Solar and CO2-induced forcing pose similar threats to habitability

Publication
Science
Climate
10.02.2016

For the first time Dr. Max Popp, Dr. Hauke Schmidt and Prof. Jochem Marotzke, scientists at the Max Planck Institute for Meteorology (MPI-M), show in a new study in Nature Communications with a 3D atmospheric model that CO2-induced forcing poses an equal threat to the habitability of an Earth-like planet as does solar forcing.

Forcings of the magnitude considered in this study are unlikely to occur in the near future on Earth, but are expected to occur over the magnitude of several tens to hundreds of millions of years. Therefore, the study assesses the long-term habitability of Earth. The results suggest that the state in which Earth is now, will eventually terminate in a climate transition which will bring an Earth-like planet to a new stable climate with global-mean surface temperatures exceeding 60° C. This climate transition is caused by changes in cloud-dynamics that first destabilize the climate, but then help stabilize the climate again at global-mean surface temperatures above 55° C. The new hot climate is very stable against further forcing, which suggests that a planet could maintain this hot climate for a very long time. Moreover the results even suggest that if the initial forcing that caused the planet to go into this hot climate is removed, the planet may still remain in the hot climate. The planet would eventually become uninhabitable over a period of hundreds of millions to a few billion years, because the water either would be lost to space over that time or water would become unstable at the surface.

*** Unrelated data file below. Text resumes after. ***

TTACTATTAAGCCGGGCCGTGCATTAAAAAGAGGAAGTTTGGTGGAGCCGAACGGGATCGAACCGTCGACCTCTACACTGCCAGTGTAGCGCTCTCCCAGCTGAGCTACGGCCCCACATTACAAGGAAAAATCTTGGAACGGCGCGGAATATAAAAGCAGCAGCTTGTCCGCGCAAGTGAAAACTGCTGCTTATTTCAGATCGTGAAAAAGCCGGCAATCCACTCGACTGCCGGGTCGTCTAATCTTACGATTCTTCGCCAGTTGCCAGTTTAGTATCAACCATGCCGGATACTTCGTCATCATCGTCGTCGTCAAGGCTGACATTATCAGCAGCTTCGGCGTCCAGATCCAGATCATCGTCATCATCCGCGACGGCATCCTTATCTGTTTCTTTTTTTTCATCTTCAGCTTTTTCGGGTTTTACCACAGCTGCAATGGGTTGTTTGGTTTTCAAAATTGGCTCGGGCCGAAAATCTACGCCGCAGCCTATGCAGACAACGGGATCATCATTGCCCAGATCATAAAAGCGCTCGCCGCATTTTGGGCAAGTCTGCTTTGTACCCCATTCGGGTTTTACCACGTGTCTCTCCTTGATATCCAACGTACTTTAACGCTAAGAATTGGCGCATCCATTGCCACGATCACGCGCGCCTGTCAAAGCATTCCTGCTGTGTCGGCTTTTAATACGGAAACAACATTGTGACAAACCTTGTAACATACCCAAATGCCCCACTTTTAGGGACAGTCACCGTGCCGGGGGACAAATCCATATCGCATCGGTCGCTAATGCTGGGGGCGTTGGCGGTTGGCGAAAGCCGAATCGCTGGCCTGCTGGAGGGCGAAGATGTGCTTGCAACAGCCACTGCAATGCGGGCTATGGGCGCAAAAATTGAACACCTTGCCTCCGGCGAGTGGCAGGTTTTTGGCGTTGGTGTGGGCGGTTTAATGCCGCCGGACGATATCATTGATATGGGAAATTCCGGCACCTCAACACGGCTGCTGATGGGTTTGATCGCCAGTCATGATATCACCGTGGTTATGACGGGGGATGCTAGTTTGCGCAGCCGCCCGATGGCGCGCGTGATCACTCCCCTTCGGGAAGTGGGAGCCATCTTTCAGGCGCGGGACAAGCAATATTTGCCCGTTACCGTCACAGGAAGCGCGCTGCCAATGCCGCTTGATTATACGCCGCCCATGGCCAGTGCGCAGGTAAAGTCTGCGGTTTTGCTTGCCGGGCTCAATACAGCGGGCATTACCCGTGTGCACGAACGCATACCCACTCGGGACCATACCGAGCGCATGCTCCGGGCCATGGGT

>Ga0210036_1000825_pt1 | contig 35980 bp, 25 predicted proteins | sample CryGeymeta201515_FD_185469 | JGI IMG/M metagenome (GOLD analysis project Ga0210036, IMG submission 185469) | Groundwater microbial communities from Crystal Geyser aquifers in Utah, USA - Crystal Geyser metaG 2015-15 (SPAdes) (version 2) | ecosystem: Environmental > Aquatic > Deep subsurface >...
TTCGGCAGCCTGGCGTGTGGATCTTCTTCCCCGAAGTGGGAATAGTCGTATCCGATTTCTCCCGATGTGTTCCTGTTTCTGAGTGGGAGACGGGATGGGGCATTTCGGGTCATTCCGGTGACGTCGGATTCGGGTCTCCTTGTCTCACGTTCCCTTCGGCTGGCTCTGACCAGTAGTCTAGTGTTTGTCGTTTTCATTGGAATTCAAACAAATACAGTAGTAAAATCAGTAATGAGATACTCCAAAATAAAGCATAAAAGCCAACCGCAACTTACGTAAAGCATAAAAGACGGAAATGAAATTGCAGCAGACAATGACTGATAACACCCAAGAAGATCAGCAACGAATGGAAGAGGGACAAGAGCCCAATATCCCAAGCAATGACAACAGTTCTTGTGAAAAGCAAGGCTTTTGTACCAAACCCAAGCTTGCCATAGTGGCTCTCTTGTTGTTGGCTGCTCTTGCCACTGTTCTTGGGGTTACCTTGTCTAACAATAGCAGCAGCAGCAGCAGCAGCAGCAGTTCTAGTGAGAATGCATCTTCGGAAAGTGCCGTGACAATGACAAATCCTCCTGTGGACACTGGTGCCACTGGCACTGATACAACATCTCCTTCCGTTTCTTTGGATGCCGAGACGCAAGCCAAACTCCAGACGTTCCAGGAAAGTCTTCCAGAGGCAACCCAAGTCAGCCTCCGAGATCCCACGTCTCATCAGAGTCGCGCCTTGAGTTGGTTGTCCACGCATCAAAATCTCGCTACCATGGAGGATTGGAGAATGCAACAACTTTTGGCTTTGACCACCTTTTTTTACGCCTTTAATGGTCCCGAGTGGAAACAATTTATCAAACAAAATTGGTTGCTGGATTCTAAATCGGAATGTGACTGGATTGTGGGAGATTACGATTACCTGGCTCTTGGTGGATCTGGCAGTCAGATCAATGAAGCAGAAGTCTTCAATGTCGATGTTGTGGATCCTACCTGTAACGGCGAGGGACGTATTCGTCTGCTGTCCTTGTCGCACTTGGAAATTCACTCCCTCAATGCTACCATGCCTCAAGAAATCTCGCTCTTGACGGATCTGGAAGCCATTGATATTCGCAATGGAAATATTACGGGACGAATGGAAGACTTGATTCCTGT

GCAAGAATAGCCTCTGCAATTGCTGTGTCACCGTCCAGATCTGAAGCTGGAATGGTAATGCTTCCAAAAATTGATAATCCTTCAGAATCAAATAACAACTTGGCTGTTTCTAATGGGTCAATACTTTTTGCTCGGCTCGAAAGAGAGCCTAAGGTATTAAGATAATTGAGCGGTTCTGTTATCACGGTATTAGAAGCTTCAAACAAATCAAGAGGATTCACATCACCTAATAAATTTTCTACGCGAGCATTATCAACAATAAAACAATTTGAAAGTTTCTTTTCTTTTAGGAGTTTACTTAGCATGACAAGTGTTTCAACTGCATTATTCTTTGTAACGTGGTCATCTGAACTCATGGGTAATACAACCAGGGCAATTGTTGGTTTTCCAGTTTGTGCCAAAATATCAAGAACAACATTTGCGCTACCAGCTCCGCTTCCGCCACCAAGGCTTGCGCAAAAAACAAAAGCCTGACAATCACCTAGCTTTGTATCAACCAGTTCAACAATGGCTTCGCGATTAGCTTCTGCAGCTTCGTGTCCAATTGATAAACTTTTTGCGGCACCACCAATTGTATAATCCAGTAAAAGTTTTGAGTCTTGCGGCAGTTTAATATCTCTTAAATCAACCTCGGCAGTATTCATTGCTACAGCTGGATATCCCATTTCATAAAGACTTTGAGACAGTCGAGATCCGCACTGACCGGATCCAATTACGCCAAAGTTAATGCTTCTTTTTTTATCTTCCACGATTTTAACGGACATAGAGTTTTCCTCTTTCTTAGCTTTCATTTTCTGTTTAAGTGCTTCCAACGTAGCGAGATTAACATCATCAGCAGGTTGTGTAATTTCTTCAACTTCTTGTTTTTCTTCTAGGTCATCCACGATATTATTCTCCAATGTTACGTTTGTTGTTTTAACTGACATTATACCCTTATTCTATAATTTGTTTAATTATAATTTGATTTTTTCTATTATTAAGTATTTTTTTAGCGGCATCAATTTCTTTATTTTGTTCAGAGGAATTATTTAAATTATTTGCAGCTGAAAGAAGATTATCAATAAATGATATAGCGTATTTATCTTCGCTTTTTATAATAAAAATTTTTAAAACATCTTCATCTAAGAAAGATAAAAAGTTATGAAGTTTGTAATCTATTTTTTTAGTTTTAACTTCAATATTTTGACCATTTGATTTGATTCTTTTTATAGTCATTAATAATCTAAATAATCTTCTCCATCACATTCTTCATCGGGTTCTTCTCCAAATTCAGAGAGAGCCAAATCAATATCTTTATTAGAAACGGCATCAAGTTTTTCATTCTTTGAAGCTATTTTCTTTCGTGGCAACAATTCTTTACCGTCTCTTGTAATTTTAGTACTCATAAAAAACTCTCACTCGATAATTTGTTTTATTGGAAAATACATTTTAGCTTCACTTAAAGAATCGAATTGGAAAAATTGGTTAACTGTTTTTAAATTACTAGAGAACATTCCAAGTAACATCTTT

Original publication:
Popp, M., H. Schmidt and J. Marotzke: Transition to a Moist Greenhouse with CO2 and solar forcing. Nat. Commun. 7:10627, Opens external link in current windowdoi: 10.1038/ncomms10627 (2016).

Contact:

Dr. Max Popp
New affiliation: Atmospheric and Oceanic Sciences Program, Princeton University , Princeton, NJ | located at NOAA's Geophysical Fluid Dynamics Laboratory, Princeton, NJ
Phone: +1 609-452-5301
Email: Opens window for sending emailmax.popp@we dont want spammpimet.mpg.de or Opens window for sending emailmpopp@we dont want spamprinceton.edu

Dr. Hauke Schmidt
Max Planck Institute for Meteorology
Phone: +49 (0) 40 41173 405
Email: Opens window for sending emailhauke.schmidt@we dont want spammpimet.mpg.de